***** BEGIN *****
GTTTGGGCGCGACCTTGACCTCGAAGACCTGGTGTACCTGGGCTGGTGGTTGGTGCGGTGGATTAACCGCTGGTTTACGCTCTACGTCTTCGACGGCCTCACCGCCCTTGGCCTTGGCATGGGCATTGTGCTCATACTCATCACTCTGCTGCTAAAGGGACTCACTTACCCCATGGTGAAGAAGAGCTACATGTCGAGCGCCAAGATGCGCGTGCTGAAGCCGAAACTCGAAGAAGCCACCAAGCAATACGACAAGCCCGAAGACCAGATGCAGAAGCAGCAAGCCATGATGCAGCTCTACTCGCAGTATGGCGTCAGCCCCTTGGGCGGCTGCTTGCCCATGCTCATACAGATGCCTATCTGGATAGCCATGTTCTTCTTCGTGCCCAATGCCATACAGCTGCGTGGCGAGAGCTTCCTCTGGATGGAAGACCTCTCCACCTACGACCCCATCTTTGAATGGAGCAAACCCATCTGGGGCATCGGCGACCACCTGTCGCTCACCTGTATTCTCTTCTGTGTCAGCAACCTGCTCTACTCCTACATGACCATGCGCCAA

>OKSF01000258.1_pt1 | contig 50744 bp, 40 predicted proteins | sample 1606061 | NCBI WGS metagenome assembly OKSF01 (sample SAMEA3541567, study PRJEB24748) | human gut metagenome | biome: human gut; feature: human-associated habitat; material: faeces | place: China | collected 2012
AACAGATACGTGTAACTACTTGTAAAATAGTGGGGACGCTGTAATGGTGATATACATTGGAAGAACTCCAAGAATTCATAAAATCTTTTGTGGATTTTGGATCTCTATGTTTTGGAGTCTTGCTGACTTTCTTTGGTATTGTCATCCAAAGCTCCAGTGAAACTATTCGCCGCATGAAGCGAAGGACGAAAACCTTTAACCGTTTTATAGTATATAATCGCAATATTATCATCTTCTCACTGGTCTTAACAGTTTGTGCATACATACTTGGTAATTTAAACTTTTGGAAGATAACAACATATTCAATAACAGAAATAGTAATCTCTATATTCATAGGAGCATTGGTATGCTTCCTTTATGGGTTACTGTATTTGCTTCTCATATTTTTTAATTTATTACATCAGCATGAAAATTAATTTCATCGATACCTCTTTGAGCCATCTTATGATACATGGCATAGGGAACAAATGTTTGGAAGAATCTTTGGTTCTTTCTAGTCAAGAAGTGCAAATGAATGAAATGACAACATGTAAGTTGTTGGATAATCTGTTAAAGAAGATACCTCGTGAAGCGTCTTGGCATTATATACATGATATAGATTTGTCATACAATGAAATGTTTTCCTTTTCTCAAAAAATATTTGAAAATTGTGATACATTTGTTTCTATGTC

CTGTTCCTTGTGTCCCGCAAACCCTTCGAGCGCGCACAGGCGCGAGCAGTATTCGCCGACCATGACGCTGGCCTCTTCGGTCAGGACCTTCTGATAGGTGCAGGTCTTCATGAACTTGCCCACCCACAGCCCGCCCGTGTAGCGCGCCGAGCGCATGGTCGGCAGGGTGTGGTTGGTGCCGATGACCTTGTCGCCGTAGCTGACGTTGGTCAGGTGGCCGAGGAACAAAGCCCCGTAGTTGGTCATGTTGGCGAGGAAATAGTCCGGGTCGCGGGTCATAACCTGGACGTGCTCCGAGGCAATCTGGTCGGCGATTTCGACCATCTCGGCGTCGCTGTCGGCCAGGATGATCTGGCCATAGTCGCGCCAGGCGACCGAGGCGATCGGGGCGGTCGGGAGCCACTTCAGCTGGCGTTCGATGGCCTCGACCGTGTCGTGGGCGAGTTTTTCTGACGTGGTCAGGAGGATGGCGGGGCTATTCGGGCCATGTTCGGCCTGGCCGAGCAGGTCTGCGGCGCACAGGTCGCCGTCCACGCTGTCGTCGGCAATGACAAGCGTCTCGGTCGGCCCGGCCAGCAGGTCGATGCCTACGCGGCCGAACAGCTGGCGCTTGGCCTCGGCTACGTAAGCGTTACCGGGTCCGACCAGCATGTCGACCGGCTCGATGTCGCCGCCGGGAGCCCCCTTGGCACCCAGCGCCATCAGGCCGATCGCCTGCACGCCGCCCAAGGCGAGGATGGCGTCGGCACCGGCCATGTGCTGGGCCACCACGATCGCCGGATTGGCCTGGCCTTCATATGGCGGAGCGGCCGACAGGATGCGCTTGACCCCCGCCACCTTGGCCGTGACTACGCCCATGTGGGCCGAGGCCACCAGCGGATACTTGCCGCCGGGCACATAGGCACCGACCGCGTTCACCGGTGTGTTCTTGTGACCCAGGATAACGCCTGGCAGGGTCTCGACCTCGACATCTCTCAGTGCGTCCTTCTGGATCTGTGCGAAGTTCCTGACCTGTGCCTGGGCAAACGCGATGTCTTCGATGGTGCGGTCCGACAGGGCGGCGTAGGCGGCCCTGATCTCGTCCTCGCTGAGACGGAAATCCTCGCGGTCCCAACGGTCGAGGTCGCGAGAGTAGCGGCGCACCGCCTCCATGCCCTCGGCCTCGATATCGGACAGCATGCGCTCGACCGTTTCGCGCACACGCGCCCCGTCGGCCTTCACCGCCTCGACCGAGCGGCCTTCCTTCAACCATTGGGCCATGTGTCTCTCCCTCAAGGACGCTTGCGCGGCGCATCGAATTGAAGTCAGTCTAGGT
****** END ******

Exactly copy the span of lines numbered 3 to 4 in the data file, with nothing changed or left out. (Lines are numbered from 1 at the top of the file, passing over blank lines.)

AACAGATACGTGTAACTACTTGTAAAATAGTGGGGACGCTGTAATGGTGATATACATTGGAAGAACTCCAAGAATTCATAAAATCTTTTGTGGATTTTGGATCTCTATGTTTTGGAGTCTTGCTGACTTTCTTTGGTATTGTCATCCAAAGCTCCAGTGAAACTATTCGCCGCATGAAGCGAAGGACGAAAACCTTTAACCGTTTTATAGTATATAATCGCAATATTATCATCTTCTCACTGGTCTTAACAGTTTGTGCATACATACTTGGTAATTTAAACTTTTGGAAGATAACAACATATTCAATAACAGAAATAGTAATCTCTATATTCATAGGAGCATTGGTATGCTTCCTTTATGGGTTACTGTATTTGCTTCTCATATTTTTTAATTTATTACATCAGCATGAAAATTAATTTCATCGATACCTCTTTGAGCCATCTTATGATACATGGCATAGGGAACAAATGTTTGGAAGAATCTTTGGTTCTTTCTAGTCAAGAAGTGCAAATGAATGAAATGACAACATGTAAGTTGTTGGATAATCTGTTAAAGAAGATACCTCGTGAAGCGTCTTGGCATTATATACATGATATAGATTTGTCATACAATGAAATGTTTTCCTTTTCTCAAAAAATATTTGAAAATTGTGATACATTTGTTTCTATGTC

CTGTTCCTTGTGTCCCGCAAACCCTTCGAGCGCGCACAGGCGCGAGCAGTATTCGCCGACCATGACGCTGGCCTCTTCGGTCAGGACCTTCTGATAGGTGCAGGTCTTCATGAACTTGCCCACCCACAGCCCGCCCGTGTAGCGCGCCGAGCGCATGGTCGGCAGGGTGTGGTTGGTGCCGATGACCTTGTCGCCGTAGCTGACGTTGGTCAGGTGGCCGAGGAACAAAGCCCCGTAGTTGGTCATGTTGGCGAGGAAATAGTCCGGGTCGCGGGTCATAACCTGGACGTGCTCCGAGGCAATCTGGTCGGCGATTTCGACCATCTCGGCGTCGCTGTCGGCCAGGATGATCTGGCCATAGTCGCGCCAGGCGACCGAGGCGATCGGGGCGGTCGGGAGCCACTTCAGCTGGCGTTCGATGGCCTCGACCGTGTCGTGGGCGAGTTTTTCTGACGTGGTCAGGAGGATGGCGGGGCTATTCGGGCCATGTTCGGCCTGGCCGAGCAGGTCTGCGGCGCACAGGTCGCCGTCCACGCTGTCGTCGGCAATGACAAGCGTCTCGGTCGGCCCGGCCAGCAGGTCGATGCCTACGCGGCCGAACAGCTGGCGCTTGGCCTCGGCTACGTAAGCGTTACCGGGTCCGACCAGCATGTCGACCGGCTCGATGTCGCCGCCGGGAGCCCCCTTGGCACCCAGCGCCATCAGGCCGATCGCCTGCACGCCGCCCAAGGCGAGGATGGCGTCGGCACCGGCCATGTGCTGGGCCACCACGATCGCCGGATTGGCCTGGCCTTCATATGGCGGAGCGGCCGACAGGATGCGCTTGACCCCCGCCACCTTGGCCGTGACTACGCCCATGTGGGCCGAGGCCACCAGCGGATACTTGCCGCCGGGCACATAGGCACCGACCGCGTTCACCGGTGTGTTCTTGTGACCCAGGATAACGCCTGGCAGGGTCTCGACCTCGACATCTCTCAGTGCGTCCTTCTGGATCTGTGCGAAGTTCCTGACCTGTGCCTGGGCAAACGCGATGTCTTCGATGGTGCGGTCCGACAGGGCGGCGTAGGCGGCCCTGATCTCGTCCTCGCTGAGACGGAAATCCTCGCGGTCCCAACGGTCGAGGTCGCGAGAGTAGCGGCGCACCGCCTCCATGCCCTCGGCCTCGATATCGGACAGCATGCGCTCGACCGTTTCGCGCACACGCGCCCCGTCGGCCTTCACCGCCTCGACCGAGCGGCCTTCCTTCAACCATTGGGCCATGTGTCTCTCCCTCAAGGACGCTTGCGCGGCGCATCGAATTGAAGTCAGTCTAGGT